A residence on the shores of the Baltic, described in a series of letters [by E. Eastlake]. 2 vols. [in 1]. (Google eBook)

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1841
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Page 144 - Within these great houses, not a breath of cold is experienced. The rooms are heated by stoves, frequently ornamental rather than otherwise ; being built in tower-like shapes, story over story, of pure white porcelain, in various graceful architectural mouldings; sometimes surmounted with classic figures of great beauty, and opening with brass doors, kept as bright as if they were of gold. In houses of less display, these stoves are merely a projection in the wall, coloured and corniced in the same...
Page 141 - ... people's room, where all the lower servants, the coachmen and grooms (here not included as houseservants), the cow-girls and the sheepboys, &c., all come in for their meals at stated times, and muster between twenty and thirty daily. This was a room for an artist; a black earthen floor, walls toned down to every variety of dingy reds, blacks, and yellows, with a huge bulwark of a stove of a good terra cotta colour, and earthen vessels, and wooden tubs and benches ; and, in short, every implement...
Page 191 - Madge Wildfire to desire, being literally loaded with all the ribbons, handkerchiefs, and petticoats which herself or her neighbours can muster ; only the outer edge of each, in the insolence of her wealth, being visible, till the bride looks like the walking pattern-book of the Kirchspiel, or parish, and the admiring swain views at one glance both his companion and her wardrobe for life.
Page 143 - Volksbrod, or people's bread. The spinning-girls belong to the estate, and attend at the hof, or court, as the seigneur's house is termed, for so many weeks in the winter, to spin under the housekeeper's superintendence ; nor do they appear very averse to this labour, for, besides the smart grooms and soft shepherds who assort with them at meal-times, this Volkstube is the resort of every beggar and wandering pedlar, and the universal tattleshop of the neighbourhood.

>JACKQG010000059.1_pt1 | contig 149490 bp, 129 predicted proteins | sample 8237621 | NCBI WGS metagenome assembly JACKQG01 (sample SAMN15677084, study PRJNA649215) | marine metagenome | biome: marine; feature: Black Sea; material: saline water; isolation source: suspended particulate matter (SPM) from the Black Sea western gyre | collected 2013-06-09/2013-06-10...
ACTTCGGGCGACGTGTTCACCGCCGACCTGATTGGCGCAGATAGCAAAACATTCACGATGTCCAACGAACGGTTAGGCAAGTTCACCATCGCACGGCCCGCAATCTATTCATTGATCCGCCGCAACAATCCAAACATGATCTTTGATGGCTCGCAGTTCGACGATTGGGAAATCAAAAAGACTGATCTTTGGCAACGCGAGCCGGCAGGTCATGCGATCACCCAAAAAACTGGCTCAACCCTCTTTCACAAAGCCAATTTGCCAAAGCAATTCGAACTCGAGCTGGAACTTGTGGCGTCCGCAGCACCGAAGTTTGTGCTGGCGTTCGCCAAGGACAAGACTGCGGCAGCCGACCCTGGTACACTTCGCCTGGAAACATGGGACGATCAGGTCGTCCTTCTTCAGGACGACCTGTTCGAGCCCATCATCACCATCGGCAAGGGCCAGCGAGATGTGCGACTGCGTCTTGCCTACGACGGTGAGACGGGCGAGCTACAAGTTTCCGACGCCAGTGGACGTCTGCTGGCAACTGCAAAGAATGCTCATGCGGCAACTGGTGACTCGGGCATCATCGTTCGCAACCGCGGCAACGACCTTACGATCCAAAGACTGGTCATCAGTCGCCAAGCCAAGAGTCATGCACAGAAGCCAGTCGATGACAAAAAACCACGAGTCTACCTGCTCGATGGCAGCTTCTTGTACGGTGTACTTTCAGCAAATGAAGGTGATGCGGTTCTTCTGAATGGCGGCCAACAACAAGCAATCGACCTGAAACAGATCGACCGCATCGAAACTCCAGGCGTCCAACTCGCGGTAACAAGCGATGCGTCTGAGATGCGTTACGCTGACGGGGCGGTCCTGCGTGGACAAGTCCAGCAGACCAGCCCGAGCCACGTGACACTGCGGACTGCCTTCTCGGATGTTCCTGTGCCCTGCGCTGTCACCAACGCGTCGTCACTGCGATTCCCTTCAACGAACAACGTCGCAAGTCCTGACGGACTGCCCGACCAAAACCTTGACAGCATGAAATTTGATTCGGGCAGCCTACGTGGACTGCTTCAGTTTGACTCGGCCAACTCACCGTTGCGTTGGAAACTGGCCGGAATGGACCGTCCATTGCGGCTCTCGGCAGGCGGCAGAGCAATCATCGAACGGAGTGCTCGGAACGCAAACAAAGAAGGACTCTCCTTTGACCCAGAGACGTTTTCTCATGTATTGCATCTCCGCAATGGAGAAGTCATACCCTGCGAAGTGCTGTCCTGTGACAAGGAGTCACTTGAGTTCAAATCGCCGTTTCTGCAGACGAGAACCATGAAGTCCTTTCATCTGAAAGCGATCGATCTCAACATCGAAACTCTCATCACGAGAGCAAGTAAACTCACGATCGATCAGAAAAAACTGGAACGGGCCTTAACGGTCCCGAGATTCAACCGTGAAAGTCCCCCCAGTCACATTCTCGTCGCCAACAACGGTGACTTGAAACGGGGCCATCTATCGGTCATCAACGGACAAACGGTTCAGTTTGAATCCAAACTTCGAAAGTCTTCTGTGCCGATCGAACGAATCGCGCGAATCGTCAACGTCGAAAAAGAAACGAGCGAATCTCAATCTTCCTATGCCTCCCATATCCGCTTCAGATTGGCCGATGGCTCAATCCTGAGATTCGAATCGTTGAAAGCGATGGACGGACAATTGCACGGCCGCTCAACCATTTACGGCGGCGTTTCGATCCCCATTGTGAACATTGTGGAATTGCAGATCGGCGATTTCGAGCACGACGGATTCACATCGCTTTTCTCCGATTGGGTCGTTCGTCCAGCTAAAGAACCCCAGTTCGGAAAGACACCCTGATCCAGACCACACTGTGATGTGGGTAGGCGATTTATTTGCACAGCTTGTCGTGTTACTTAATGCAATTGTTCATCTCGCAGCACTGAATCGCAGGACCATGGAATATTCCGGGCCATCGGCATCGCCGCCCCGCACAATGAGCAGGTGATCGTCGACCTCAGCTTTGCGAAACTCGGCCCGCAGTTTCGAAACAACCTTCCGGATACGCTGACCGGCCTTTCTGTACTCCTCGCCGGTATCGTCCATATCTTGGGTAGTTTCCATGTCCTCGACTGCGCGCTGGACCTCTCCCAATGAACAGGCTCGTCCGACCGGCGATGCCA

Page 191 - Hebrew-draped heads and apostolic countenances crowded around you missed only the divine aspect from this ready-made and most touching picture. The women were chiefly in sheepskins or wolfskins, with gay bands round their waists, the men in the same, or in a coarse brown cloth with rows of silver buttons down the breast. The scene was enlivened by the presence of a bride in other words a...
Page 18 - ... a thick forest of submarine vegetation, while the searching rays of the noon-day sun drew forth grotesque masses of light and shade, and revealed the forms of strange fish floating among the emerald branches ; and at the receding rocks, whose rough sides our feet were scarce destined again to press. The anchor was soon lifted, and off we were to the north seas again, and, order being established, all the passengers, and as many of the crew as could be spared, assembled in the saloon, where a...
Page 301 - At the beginning of winter the peasant fares well, eats wholesome rye bread, and plenty of it. Towards spring, his stores, never well husbanded, begin to fail, and the coarse...
Page 201 - ... length and symmetry of limb, with finely formed hands and feet. His face is strictly Grecian forehead and nose in one grand line ; the eyes finely lined, large, open, and blue, with a calmness, a coldness, a freezing dignity, which can equally quell an insurrection, daunt an assassin, or paralyse a petitioner ; the mouth regular, teeth fine, chin prominent, with dark moustache, and small whisker ; but not a sympathy on his face ! His mouth sometimes smiled, his eyes never. There was that...
Page 83 - ... backwards to the chancel end, vanished behind the screen, and all was silent in a moment. ' Here you will conclude the ceremony terminated : so at least thought we, and so perhaps did the happy couple, who seemed well nigh exhausted ; but now the ci-devant crown-bearers seized upon the bride, hurried her to the screen which divides off the Holy of Holies in a Russian church, where she prostrated herself three times in rapid succession before the pictures of two saints, touching the floor at each...
Page 204 - Cen, je ne veux plus de toi," ran into the crowd. The Emperor, they assured me, was in an unusual good temper this evening. I think there can be no doubt of it. The Heritier now also took his station at our pillar. He inherits his father's majestic person and somewhat of the regularity of his face, but with the utter absence of the Emperor's nnsympathising grandeur. On the contrary, the son has a face of much sentiment and feeling ; the lips full, the eyelids pensive more of kindness...

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